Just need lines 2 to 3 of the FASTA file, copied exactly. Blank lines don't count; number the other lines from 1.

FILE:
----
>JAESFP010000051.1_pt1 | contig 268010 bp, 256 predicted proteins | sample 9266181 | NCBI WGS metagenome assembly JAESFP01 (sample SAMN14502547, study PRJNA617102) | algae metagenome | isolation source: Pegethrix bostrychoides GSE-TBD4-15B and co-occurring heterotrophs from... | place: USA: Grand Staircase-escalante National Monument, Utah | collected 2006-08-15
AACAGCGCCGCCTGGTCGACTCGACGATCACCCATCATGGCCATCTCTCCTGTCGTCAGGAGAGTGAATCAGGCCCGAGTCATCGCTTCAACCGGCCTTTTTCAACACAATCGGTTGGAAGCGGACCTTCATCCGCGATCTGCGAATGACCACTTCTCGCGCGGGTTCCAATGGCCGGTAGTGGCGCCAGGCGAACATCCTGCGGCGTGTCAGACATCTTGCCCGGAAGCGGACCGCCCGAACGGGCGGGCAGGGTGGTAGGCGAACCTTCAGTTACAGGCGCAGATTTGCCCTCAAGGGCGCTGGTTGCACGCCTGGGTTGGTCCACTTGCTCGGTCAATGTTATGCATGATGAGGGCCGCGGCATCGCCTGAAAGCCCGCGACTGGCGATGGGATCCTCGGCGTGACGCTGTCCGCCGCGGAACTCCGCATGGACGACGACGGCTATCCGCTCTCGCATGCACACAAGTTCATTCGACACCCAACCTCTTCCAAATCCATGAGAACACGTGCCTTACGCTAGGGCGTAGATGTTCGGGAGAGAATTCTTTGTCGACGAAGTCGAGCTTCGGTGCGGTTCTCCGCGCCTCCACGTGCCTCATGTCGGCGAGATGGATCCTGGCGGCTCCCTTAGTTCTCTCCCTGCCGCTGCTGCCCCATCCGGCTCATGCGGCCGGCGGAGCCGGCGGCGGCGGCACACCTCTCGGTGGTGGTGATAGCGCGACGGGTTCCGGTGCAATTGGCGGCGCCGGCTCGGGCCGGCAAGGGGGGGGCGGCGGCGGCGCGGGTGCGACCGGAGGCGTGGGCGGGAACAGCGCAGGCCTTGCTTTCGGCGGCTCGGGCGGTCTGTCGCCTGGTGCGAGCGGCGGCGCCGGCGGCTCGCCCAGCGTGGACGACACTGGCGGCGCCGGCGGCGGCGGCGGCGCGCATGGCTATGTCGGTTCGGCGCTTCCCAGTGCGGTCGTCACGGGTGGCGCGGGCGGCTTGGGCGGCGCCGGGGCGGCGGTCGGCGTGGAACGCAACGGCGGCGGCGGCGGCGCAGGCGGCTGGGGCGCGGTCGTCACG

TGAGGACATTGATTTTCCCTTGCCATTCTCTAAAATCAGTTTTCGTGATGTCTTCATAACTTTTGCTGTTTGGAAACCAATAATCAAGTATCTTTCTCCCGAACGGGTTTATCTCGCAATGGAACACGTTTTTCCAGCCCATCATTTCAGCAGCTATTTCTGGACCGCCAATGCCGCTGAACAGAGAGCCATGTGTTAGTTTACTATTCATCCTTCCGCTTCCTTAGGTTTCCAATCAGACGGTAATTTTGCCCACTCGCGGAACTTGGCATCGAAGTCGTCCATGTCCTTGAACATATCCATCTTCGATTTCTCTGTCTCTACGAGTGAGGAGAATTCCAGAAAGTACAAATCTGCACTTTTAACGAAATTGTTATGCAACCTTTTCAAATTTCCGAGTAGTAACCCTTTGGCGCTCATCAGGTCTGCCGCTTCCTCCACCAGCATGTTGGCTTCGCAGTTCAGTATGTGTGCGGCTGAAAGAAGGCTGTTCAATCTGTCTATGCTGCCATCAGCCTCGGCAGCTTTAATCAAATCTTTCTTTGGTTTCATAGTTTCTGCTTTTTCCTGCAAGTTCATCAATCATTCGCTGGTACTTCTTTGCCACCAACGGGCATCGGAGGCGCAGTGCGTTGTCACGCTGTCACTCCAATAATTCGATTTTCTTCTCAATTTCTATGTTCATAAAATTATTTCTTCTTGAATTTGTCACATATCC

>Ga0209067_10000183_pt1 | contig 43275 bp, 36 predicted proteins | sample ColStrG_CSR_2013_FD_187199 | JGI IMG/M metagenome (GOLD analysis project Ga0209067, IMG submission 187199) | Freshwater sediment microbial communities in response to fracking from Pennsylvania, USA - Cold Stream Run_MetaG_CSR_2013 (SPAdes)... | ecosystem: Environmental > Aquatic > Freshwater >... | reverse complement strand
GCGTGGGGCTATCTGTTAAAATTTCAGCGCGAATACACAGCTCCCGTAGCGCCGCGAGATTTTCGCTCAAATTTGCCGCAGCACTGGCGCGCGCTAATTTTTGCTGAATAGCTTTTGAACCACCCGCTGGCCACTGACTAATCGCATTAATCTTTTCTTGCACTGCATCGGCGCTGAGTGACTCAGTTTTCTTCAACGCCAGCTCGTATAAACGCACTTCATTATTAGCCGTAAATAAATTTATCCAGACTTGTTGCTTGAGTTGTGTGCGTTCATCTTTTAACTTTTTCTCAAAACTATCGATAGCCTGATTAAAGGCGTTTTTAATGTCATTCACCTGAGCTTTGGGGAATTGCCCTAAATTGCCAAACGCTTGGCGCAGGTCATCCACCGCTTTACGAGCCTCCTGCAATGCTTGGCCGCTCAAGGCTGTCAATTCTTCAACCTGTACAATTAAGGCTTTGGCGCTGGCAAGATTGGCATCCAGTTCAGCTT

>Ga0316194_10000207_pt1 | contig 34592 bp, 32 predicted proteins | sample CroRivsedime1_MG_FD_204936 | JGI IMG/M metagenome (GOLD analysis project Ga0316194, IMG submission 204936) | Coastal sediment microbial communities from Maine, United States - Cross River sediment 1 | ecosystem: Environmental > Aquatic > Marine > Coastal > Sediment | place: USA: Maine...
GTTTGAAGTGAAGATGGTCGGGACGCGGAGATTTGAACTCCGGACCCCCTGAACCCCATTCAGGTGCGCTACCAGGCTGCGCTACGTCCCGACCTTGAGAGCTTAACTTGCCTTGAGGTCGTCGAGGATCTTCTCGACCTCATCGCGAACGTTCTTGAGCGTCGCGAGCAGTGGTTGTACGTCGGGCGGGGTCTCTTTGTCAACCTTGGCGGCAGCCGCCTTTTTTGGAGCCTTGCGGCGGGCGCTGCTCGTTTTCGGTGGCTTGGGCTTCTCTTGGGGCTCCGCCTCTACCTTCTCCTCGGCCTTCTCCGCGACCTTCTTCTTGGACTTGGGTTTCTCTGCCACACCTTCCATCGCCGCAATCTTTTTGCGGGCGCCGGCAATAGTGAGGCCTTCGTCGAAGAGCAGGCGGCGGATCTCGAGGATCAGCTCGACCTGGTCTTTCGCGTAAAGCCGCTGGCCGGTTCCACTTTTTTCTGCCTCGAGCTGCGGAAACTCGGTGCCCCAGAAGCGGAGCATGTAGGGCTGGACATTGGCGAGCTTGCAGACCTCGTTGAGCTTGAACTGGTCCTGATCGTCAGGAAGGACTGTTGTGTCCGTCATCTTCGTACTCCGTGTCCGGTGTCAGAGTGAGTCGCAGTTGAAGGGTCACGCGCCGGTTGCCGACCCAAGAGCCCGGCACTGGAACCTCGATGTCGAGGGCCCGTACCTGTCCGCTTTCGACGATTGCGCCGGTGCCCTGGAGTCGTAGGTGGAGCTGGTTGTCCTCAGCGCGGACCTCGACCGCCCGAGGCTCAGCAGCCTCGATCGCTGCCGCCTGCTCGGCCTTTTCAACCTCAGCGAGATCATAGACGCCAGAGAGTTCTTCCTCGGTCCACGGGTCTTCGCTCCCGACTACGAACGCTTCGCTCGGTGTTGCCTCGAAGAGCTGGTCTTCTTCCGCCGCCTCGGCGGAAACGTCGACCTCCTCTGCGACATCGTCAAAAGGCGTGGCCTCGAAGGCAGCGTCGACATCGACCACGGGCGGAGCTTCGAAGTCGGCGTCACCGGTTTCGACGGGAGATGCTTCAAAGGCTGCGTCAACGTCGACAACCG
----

AACAGCGCCGCCTGGTCGACTCGACGATCACCCATCATGGCCATCTCTCCTGTCGTCAGGAGAGTGAATCAGGCCCGAGTCATCGCTTCAACCGGCCTTTTTCAACACAATCGGTTGGAAGCGGACCTTCATCCGCGATCTGCGAATGACCACTTCTCGCGCGGGTTCCAATGGCCGGTAGTGGCGCCAGGCGAACATCCTGCGGCGTGTCAGACATCTTGCCCGGAAGCGGACCGCCCGAACGGGCGGGCAGGGTGGTAGGCGAACCTTCAGTTACAGGCGCAGATTTGCCCTCAAGGGCGCTGGTTGCACGCCTGGGTTGGTCCACTTGCTCGGTCAATGTTATGCATGATGAGGGCCGCGGCATCGCCTGAAAGCCCGCGACTGGCGATGGGATCCTCGGCGTGACGCTGTCCGCCGCGGAACTCCGCATGGACGACGACGGCTATCCGCTCTCGCATGCACACAAGTTCATTCGACACCCAACCTCTTCCAAATCCATGAGAACACGTGCCTTACGCTAGGGCGTAGATGTTCGGGAGAGAATTCTTTGTCGACGAAGTCGAGCTTCGGTGCGGTTCTCCGCGCCTCCACGTGCCTCATGTCGGCGAGATGGATCCTGGCGGCTCCCTTAGTTCTCTCCCTGCCGCTGCTGCCCCATCCGGCTCATGCGGCCGGCGGAGCCGGCGGCGGCGGCACACCTCTCGGTGGTGGTGATAGCGCGACGGGTTCCGGTGCAATTGGCGGCGCCGGCTCGGGCCGGCAAGGGGGGGGCGGCGGCGGCGCGGGTGCGACCGGAGGCGTGGGCGGGAACAGCGCAGGCCTTGCTTTCGGCGGCTCGGGCGGTCTGTCGCCTGGTGCGAGCGGCGGCGCCGGCGGCTCGCCCAGCGTGGACGACACTGGCGGCGCCGGCGGCGGCGGCGGCGCGCATGGCTATGTCGGTTCGGCGCTTCCCAGTGCGGTCGTCACGGGTGGCGCGGGCGGCTTGGGCGGCGCCGGGGCGGCGGTCGGCGTGGAACGCAACGGCGGCGGCGGCGGCGCAGGCGGCTGGGGCGCGGTCGTCACG

TGAGGACATTGATTTTCCCTTGCCATTCTCTAAAATCAGTTTTCGTGATGTCTTCATAACTTTTGCTGTTTGGAAACCAATAATCAAGTATCTTTCTCCCGAACGGGTTTATCTCGCAATGGAACACGTTTTTCCAGCCCATCATTTCAGCAGCTATTTCTGGACCGCCAATGCCGCTGAACAGAGAGCCATGTGTTAGTTTACTATTCATCCTTCCGCTTCCTTAGGTTTCCAATCAGACGGTAATTTTGCCCACTCGCGGAACTTGGCATCGAAGTCGTCCATGTCCTTGAACATATCCATCTTCGATTTCTCTGTCTCTACGAGTGAGGAGAATTCCAGAAAGTACAAATCTGCACTTTTAACGAAATTGTTATGCAACCTTTTCAAATTTCCGAGTAGTAACCCTTTGGCGCTCATCAGGTCTGCCGCTTCCTCCACCAGCATGTTGGCTTCGCAGTTCAGTATGTGTGCGGCTGAAAGAAGGCTGTTCAATCTGTCTATGCTGCCATCAGCCTCGGCAGCTTTAATCAAATCTTTCTTTGGTTTCATAGTTTCTGCTTTTTCCTGCAAGTTCATCAATCATTCGCTGGTACTTCTTTGCCACCAACGGGCATCGGAGGCGCAGTGCGTTGTCACGCTGTCACTCCAATAATTCGATTTTCTTCTCAATTTCTATGTTCATAAAATTATTTCTTCTTGAATTTGTCACATATCC